External Standards or Standard Addition? Selecting and Validating a Method of Standardization
A common feature of many problem-based laboratories in analytical chemistry is a lengthy independent project involving the analysis of "real-world" samples. Students research the literature, adapting and developing a method suitable for their analyte, sample matrix, and problem scenario. Because these projects encompass the complete analytical process, students must consider issues such as obtaining a representative sample, selecting a method of analysis, developing a suitable standardization, validating results, and implementing appropriate quality assessment/quality control practices. Most textbooks and monographs suitable for an undergraduate course in analytical chemistry, however, provide only limited coverage of these important topics. The need for short laboratory experiments emphasizing important facets of method development, such as selecting a method of standardization, is evident. The experiment reported here, which is suitable for an introductory course in analytical chemistry, illustrates the importance of matrix effects when selecting a method of standardization. Students also learn how a spike recovery is used to validate an analytical method, and obtain a practical experience in the difference between performing an external standardization and a standard addition.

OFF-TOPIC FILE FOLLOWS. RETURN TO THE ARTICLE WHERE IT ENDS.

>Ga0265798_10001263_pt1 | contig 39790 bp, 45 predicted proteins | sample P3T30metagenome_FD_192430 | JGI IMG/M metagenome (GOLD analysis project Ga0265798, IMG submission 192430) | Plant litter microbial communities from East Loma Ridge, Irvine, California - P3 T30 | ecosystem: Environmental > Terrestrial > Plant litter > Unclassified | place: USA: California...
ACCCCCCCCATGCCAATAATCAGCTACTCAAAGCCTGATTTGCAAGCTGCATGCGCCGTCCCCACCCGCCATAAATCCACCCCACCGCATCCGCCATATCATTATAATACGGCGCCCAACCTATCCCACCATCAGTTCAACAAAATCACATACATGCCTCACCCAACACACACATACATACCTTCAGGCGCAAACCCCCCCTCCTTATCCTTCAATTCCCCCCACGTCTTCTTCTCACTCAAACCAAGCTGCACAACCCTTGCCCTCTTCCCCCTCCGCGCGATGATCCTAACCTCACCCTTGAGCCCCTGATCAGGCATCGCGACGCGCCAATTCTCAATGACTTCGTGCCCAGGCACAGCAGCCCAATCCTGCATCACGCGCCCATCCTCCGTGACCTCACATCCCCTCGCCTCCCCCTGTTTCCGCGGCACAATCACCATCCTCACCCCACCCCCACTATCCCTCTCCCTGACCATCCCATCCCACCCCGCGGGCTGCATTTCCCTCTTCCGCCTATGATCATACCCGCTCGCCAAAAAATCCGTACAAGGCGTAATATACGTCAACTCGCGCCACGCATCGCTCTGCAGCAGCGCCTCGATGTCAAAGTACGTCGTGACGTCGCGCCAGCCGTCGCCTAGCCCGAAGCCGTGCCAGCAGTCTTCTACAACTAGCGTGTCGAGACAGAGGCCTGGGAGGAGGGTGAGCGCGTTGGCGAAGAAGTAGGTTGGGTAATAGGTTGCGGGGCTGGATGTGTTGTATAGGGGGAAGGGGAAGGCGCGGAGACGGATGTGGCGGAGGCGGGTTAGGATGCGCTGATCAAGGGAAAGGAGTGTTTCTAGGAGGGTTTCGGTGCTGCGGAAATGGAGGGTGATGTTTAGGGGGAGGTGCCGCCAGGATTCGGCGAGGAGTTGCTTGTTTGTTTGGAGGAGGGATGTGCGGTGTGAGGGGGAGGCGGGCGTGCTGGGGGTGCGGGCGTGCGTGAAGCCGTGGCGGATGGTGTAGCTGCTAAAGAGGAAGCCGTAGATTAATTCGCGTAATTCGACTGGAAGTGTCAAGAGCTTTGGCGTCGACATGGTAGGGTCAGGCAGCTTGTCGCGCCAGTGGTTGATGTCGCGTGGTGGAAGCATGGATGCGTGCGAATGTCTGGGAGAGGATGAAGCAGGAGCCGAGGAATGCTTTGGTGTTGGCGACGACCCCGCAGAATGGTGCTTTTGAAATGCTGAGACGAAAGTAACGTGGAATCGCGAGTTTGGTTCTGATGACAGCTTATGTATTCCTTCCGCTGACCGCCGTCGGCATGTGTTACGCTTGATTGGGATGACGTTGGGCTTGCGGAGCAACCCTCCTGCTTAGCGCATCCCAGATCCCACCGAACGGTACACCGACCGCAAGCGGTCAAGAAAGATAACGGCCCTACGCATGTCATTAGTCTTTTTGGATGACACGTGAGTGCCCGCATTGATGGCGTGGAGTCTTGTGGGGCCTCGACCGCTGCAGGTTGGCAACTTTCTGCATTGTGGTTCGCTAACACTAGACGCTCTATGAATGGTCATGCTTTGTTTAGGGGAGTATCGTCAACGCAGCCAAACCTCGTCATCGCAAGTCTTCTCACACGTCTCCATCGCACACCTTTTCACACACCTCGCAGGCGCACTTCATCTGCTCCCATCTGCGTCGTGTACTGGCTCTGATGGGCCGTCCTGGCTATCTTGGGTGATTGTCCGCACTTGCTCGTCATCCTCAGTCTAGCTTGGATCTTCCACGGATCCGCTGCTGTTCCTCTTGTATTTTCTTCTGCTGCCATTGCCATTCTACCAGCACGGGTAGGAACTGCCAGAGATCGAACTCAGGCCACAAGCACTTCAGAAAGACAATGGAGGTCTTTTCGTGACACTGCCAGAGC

Harvey, D.T. “External Standards vs. Standard Additions: Selecting and Validating a Method of Standardiza- tions,” J. Chem. Educ. 2002, 79, 360–363.